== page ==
Make us your home page
Instagram

Today’s top headlines delivered to you daily.

(View our Privacy Policy)

GOP seeks middle ground on refugees: More scrutiny but no ban

WASHINGTON — Threading the political needle on the issue of allowing Syrian refugees into the United States after the deadly Paris terrorist attacks is proving to be a daunting task for Republicans in Congress.

Seeking to balance public fears of a Paris-style attack on U.S. soil with the nation's tradition of welcoming oppressed people of all stripes, the House of Representatives is expected to vote today on a GOP plan that would prevent Iraqi and Syrian refugees from resettling in the United States unless the government can certify that they are not a terrorist threat.

"We've found a very reasonable approach that doesn't say ban all refugees, that doesn't say ban all certain categories of people," Rep. Richard Hudson, R-N.C., the author of the bill, said Wednesday. "It says we need to stop unless and until we can adequately vet these folks."

The move comes as Americans are lining up against allowing more Syrian refugees into the United States. By a margin of 56-41 percent, they disapprove of letting more refugees into the country, according to a new NBC News/SurveyMonkey poll released Wednesday evening.

If Hudson and Republican leaders are trying for the middle, they found their plan under fire from liberals and conservatives alike.

Most Democrats oppose it, arguing that it would be so restrictive that it would end the refugee program altogether. They also worry that the bill's call for enhanced screening will filter out refugees based on religion, an assertion fueled, in part, by GOP presidential candidates such as Sen. Ted Cruz of Texas and former Florida Gov. Jeb Bush.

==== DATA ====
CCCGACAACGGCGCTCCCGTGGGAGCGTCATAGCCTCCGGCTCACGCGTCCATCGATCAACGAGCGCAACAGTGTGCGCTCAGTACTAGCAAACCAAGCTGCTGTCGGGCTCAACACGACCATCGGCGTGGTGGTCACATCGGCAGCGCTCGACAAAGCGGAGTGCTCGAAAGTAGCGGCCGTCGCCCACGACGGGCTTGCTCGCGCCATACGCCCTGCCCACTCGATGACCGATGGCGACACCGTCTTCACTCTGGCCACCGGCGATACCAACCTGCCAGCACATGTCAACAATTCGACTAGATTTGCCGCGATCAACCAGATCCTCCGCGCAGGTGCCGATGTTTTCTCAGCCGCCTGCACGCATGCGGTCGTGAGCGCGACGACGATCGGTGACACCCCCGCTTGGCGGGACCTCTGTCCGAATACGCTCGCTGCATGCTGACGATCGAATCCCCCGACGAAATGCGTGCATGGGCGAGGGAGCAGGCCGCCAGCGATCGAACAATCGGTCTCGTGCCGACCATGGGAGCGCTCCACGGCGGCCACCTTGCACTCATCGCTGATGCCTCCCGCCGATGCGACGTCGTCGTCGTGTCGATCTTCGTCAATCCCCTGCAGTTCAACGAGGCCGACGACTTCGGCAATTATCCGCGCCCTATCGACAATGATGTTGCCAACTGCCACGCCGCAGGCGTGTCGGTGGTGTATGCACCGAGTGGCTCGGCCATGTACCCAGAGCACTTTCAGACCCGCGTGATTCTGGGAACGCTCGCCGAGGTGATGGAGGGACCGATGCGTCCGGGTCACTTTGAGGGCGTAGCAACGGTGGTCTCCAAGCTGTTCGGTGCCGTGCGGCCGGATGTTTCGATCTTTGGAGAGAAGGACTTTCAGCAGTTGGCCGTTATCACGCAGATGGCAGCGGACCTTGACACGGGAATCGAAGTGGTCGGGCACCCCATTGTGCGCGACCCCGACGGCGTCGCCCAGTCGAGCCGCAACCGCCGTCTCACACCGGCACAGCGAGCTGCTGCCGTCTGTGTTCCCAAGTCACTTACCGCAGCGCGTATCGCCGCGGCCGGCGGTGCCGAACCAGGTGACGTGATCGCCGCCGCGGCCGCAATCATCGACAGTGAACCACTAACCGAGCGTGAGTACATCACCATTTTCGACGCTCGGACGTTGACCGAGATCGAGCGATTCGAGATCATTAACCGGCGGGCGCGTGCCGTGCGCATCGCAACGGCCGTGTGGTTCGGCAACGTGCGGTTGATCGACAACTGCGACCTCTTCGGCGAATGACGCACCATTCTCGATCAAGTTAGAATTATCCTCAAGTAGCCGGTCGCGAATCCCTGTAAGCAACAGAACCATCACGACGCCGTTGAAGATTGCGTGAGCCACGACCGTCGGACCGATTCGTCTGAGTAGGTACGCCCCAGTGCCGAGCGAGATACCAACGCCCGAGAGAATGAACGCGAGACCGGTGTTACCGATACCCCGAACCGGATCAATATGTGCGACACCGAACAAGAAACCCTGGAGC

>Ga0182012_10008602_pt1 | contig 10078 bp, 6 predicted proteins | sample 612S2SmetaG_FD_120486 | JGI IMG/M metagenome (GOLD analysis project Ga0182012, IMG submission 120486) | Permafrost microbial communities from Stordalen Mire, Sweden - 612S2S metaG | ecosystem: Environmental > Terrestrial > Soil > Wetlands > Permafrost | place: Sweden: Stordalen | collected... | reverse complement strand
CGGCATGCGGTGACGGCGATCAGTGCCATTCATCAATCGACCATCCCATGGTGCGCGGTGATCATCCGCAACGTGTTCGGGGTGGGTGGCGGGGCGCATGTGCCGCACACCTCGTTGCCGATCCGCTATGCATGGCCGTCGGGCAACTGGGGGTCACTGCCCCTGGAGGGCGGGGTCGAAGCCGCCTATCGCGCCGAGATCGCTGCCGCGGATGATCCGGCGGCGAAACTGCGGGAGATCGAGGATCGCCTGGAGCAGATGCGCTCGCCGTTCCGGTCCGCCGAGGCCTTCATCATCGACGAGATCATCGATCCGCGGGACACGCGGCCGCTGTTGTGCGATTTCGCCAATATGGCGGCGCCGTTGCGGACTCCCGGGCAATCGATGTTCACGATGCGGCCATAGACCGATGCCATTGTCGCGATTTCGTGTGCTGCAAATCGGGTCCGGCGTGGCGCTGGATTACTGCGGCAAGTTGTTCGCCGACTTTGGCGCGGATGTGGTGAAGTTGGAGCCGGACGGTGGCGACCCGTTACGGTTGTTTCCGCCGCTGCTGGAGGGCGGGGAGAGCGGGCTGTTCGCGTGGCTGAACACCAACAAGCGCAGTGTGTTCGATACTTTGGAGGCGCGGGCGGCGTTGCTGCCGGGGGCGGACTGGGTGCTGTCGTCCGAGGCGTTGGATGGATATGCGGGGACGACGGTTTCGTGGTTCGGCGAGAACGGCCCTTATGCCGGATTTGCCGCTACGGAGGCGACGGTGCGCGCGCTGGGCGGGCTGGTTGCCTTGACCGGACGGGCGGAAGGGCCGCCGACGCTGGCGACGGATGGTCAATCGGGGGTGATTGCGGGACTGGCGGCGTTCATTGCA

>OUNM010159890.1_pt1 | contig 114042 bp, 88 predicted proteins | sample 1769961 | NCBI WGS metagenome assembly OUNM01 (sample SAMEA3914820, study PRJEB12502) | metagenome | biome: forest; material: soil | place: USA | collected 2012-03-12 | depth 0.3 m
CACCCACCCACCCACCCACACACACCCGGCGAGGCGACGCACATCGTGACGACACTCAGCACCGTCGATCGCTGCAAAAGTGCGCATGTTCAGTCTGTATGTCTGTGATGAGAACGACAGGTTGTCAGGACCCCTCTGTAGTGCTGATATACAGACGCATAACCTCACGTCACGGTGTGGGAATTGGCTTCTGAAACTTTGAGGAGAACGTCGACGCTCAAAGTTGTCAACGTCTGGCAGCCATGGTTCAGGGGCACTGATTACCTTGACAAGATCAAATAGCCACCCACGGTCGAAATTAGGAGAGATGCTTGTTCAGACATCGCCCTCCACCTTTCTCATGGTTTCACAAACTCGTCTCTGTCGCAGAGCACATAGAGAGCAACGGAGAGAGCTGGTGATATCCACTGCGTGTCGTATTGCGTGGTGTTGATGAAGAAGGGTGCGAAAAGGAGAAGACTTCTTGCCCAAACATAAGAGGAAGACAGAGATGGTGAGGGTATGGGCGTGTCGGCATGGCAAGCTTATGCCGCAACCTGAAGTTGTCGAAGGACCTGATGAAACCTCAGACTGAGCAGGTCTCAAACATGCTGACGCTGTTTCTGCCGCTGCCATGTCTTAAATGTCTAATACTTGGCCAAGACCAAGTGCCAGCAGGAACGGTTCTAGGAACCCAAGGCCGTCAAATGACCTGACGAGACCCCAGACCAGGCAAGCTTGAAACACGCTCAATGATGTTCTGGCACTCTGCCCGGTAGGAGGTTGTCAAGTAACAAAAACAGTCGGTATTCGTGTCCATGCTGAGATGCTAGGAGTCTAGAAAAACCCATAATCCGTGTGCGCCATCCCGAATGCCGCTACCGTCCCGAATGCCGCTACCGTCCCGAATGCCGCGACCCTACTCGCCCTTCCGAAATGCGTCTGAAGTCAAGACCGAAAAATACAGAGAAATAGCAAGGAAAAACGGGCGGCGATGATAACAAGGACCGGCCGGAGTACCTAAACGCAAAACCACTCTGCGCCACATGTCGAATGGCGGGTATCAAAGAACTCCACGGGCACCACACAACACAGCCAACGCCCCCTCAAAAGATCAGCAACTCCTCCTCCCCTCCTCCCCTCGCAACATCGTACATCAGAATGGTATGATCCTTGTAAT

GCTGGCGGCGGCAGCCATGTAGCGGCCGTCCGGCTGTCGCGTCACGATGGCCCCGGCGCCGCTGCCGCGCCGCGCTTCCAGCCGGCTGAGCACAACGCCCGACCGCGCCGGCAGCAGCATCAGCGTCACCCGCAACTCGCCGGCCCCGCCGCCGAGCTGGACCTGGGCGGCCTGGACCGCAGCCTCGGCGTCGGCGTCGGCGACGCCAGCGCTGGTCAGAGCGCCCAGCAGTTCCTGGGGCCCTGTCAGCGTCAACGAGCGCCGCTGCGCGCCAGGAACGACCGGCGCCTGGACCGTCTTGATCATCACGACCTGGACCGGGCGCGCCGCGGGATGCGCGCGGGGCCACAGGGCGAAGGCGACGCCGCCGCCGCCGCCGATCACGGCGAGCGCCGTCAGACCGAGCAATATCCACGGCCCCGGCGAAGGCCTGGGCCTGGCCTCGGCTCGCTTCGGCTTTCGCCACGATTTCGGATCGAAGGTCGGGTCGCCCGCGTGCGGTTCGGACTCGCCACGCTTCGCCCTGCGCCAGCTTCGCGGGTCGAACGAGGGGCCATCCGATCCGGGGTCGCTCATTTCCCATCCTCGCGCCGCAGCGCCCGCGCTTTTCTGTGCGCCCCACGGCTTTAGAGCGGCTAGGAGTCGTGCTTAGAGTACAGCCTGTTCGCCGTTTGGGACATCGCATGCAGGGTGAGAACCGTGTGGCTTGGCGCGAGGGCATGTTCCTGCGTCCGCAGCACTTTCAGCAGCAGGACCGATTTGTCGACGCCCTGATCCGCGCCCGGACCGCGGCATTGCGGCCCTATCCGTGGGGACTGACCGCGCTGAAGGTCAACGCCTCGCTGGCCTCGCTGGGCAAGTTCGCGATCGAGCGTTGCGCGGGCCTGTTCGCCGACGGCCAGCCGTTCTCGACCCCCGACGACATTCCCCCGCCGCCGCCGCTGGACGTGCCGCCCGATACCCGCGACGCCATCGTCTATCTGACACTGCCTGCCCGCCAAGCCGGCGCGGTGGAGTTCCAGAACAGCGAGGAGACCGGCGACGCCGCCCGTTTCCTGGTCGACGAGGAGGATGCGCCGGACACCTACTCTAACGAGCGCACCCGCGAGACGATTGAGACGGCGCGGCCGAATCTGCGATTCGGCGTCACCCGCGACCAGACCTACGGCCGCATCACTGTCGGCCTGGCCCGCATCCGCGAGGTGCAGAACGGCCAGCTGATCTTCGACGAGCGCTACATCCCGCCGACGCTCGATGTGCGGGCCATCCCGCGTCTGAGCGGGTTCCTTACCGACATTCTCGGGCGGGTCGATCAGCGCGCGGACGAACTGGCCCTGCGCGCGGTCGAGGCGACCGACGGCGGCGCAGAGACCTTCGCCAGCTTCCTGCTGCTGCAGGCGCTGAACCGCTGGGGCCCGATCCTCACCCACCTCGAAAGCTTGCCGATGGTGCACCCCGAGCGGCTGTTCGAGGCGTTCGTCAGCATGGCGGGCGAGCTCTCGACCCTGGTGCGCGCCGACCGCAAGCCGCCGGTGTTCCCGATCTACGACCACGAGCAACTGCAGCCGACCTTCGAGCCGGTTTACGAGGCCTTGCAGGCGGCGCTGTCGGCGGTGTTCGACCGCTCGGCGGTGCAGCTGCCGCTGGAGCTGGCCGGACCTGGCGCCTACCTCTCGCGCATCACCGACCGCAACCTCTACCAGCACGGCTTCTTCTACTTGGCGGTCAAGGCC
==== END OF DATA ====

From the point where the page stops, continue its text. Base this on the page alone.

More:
"We believe that turning our backs on those escaping persecution, many of them religious minorities and victims of terrorism, runs counter to the proud and generous heritage of the United States — a country of immigrants — that has always helped those in need in the most trying times," said Rep. Adam Schiff of California, the ranking Democrat on the House Intelligence Committee.

President Barack Obama signaled Wednesday he would veto the new plan if it passed the Senate and reached his desk. The White House said it would add "unnecessary and impractical requirements" to the existing screening process.

Some conservative groups also are urging Republicans to vote against the measure, saying that Obama's administration can't be trusted to establish screening procedures that will guarantee a terrorist won't be among the 10,000 Syrian refugees the White House wants to allow in the country.

Instead, they argue, Republicans should defund the refugee program through a must-pass government funding bill next month — a move that could lead to a government shutdown.

Heritage Action, the political arm of the conservative Heritage Foundation, said that "lawmakers should deny funding to this program" until the administration comes up with a plan aimed at easing any security threats posed by the resettlement program.